Throughout this series, you have learned the various scenarios that require a comma. At the same time, the most glaring mistake is often not the omission of a comma, but the inclusion of one when it is not needed. This article will explain the most common scenarios where a comma should NOT be used.
A comma is not a semicolon. When combining two independent clauses (or groups of words that can stand alone as sentences), do not just glue them together with a comma. Doing so would create a comma splice. The following are two examples of comma splices:
- Working with my hands is not just a hobby, it’s a way of living. (incorrect)
- Charlie believes in the overriding importance of honesty, he never stretches the truth, no matter what is at stake. (incorrect)
There are four main methods of fixing comma splices:
1. Replacing the comma with a semicolon
- Working with my hands is not just a hobby; it’s a way of living.
2. Dividing the sentence into two smaller sentences
- Working with my hands is not just a hobby. It’s a way of living.
3. Adding a coordinating conjunction (for, and, nor, but, or, yet, or so) after the comma
- Charlie believes in the overriding importance of honesty, so he never stretches the truth, no matter what is at stake.
4. Adding a subordinating conjunction to the first clause
- Because Charlie believes in the overriding importance of honesty, he never stretches the truth, no matter what is at stake.
Between Subject and Predicate
Never put a comma between the subject and the predicate of a sentence. Be especially careful about this rule when the subject is very long. For example: Understanding the difference between how various types of people choose their jobs, can be a complex process that requires intense investigation. This comma is unnecessary and interrupts the flow of the sentence.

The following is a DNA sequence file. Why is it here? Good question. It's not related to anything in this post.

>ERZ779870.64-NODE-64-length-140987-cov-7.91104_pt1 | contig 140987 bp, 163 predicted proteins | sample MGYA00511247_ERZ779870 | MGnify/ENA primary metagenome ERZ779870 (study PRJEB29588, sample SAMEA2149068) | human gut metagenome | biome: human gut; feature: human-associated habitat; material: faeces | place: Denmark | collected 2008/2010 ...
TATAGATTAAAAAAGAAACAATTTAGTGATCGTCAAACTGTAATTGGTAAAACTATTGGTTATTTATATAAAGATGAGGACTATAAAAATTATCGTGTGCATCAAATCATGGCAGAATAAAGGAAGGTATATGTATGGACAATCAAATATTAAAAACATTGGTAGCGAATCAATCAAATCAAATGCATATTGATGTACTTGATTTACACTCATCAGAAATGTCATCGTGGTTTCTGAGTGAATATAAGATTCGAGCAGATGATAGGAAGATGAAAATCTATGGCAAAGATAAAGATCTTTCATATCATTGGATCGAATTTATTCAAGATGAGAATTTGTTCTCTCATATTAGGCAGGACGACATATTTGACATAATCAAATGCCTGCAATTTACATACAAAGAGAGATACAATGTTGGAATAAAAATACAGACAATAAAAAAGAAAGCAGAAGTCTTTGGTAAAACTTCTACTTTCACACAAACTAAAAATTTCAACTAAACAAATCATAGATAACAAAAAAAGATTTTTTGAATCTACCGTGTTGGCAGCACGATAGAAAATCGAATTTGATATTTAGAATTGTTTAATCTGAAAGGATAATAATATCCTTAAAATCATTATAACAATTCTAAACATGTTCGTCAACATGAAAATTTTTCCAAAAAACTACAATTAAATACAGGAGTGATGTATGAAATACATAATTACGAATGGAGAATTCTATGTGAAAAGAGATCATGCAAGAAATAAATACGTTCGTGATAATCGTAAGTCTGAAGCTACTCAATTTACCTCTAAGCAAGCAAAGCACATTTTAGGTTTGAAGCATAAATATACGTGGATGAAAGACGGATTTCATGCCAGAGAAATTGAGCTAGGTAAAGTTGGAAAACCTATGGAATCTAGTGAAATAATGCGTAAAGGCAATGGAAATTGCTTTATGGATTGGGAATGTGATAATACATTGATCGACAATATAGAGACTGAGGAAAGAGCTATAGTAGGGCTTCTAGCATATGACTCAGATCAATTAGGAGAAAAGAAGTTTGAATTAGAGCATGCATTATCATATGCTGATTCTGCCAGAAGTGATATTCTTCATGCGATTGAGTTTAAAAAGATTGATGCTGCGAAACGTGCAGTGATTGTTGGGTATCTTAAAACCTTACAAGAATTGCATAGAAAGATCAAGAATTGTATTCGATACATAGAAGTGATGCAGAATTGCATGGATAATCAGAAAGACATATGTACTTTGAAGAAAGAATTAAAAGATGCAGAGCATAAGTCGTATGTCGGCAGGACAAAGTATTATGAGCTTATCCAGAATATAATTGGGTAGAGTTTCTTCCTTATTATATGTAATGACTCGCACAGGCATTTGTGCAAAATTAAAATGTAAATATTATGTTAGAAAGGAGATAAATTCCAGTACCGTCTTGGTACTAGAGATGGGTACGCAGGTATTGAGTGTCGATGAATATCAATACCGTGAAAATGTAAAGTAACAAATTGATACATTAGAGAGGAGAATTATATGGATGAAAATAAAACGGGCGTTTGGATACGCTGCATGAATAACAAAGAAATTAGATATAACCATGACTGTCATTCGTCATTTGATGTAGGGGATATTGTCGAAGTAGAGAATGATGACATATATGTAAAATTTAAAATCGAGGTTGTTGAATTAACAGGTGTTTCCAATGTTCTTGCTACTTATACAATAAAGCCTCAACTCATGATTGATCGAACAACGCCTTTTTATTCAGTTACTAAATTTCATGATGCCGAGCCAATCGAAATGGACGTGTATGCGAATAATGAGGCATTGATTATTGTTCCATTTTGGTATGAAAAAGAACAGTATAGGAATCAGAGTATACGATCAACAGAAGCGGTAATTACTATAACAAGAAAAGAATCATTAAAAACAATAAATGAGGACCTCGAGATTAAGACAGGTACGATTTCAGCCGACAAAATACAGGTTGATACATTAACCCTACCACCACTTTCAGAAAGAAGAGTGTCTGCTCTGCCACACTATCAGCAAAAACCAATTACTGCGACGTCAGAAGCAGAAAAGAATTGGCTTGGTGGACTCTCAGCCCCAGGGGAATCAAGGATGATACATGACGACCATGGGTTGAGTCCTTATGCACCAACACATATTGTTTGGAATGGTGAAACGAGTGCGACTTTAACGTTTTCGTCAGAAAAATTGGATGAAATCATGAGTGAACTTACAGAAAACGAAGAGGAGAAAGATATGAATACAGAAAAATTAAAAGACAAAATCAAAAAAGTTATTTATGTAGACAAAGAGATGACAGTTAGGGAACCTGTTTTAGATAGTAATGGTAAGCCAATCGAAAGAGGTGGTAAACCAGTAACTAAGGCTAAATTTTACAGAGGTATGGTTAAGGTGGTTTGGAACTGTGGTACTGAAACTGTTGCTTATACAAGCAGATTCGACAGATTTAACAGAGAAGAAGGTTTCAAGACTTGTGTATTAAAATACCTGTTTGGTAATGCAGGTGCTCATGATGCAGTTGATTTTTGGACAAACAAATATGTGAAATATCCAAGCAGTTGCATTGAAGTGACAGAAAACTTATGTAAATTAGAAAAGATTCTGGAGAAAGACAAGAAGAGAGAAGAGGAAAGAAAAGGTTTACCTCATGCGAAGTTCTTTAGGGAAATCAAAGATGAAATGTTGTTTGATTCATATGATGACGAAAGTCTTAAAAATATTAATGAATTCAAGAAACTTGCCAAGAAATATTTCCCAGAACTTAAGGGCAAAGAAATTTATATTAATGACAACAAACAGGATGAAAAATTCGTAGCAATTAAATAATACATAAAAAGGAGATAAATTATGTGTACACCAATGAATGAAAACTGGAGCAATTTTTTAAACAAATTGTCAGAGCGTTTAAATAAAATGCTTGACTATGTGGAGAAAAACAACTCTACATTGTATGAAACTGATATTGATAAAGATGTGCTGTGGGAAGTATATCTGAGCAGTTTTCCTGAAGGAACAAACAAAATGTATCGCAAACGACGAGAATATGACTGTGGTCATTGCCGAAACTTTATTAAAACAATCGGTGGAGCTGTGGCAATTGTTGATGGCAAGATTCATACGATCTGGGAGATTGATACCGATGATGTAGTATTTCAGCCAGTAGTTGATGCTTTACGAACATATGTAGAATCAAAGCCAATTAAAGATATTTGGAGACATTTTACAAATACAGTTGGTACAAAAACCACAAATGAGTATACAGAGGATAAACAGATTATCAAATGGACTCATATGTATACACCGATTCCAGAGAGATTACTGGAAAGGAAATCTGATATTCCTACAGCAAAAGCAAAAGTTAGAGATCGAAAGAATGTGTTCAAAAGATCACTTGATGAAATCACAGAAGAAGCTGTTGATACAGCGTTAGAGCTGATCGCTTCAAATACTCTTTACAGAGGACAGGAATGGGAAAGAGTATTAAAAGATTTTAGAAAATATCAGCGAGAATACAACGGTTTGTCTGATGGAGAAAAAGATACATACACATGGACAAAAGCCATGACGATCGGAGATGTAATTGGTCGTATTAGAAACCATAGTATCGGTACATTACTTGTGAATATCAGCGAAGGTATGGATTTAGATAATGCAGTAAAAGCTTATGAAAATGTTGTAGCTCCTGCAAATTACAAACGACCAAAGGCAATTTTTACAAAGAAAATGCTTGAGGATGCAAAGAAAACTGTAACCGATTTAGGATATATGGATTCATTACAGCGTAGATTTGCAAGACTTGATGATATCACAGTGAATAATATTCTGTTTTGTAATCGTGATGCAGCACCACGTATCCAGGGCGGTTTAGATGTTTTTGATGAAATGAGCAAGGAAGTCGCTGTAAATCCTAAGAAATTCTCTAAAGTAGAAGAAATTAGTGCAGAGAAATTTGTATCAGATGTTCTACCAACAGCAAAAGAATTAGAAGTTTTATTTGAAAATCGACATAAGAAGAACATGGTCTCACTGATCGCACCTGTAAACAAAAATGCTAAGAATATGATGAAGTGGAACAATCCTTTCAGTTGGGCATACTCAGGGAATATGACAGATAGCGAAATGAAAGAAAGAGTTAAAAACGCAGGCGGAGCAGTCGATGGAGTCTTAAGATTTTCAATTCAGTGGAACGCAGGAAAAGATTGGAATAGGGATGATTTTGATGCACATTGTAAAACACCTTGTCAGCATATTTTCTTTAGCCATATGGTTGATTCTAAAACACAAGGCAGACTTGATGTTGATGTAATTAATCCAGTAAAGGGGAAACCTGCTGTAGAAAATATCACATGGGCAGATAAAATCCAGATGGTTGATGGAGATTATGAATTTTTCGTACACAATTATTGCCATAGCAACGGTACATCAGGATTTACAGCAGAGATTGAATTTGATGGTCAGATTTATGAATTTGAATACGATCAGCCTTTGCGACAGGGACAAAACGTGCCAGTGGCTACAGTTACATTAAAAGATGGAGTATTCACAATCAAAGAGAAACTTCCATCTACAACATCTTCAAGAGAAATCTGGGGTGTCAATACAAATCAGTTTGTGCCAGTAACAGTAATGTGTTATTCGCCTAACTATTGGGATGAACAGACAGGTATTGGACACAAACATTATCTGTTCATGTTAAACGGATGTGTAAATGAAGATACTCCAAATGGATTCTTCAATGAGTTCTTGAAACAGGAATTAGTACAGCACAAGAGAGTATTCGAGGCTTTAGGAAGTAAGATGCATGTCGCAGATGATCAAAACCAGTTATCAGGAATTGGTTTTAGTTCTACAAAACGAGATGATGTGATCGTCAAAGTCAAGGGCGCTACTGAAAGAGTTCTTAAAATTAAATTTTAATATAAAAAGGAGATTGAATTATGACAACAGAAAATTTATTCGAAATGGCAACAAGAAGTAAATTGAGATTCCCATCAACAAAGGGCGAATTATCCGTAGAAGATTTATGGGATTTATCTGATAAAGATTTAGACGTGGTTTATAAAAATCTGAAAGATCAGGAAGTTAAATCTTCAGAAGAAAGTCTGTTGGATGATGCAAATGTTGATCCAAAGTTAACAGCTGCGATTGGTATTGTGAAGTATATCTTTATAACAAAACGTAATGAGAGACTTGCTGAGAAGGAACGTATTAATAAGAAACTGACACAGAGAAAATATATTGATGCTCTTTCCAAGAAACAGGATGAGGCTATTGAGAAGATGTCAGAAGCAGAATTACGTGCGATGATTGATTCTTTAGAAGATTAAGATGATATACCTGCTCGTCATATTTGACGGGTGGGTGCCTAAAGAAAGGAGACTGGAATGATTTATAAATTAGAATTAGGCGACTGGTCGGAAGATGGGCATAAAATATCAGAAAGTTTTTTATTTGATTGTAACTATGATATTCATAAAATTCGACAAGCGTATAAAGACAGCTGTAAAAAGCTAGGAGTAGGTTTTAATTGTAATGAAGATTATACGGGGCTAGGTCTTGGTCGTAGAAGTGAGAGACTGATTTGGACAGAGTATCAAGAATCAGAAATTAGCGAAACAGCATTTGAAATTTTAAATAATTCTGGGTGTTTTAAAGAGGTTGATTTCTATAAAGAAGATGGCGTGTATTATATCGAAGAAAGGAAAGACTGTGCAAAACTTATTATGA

After Coordinating Conjunctions
A comma should never go after a coordinating conjunction. Many people feel compelled to add a comma after the word but rather than before it, but this is grammatically incorrect. For example:
- I truly wanted to accompany her but, I wasn’t sure if I’d be able to make it. (incorrect)
- I truly wanted to accompany her, but I wasn’t sure if I’d be able to make it. (correct)
Before or After a Series
Although a previous article discussed the use of a comma between items in a series, this comma should not be misused. A comma should not usually come before the first item in a series or after the last item in a series. For example:
- I made sure to pack, three bottles of water, a few snacks, and several rolls of toilet paper. (incorrect)
- Make sure to turn off all the lights, lock the door, and set the alarm, before you leave the house. (incorrect)
When to Use Commas: A List of Comma Rules
Confused by commas? These rules for comma usage will teach you how and when to use commas. Includes information about items in a series, introductory phrases, and comma splices.
- Comma Splices and Other Errors: When NOT to Use Commas:
- Using Commas With Quotation Marks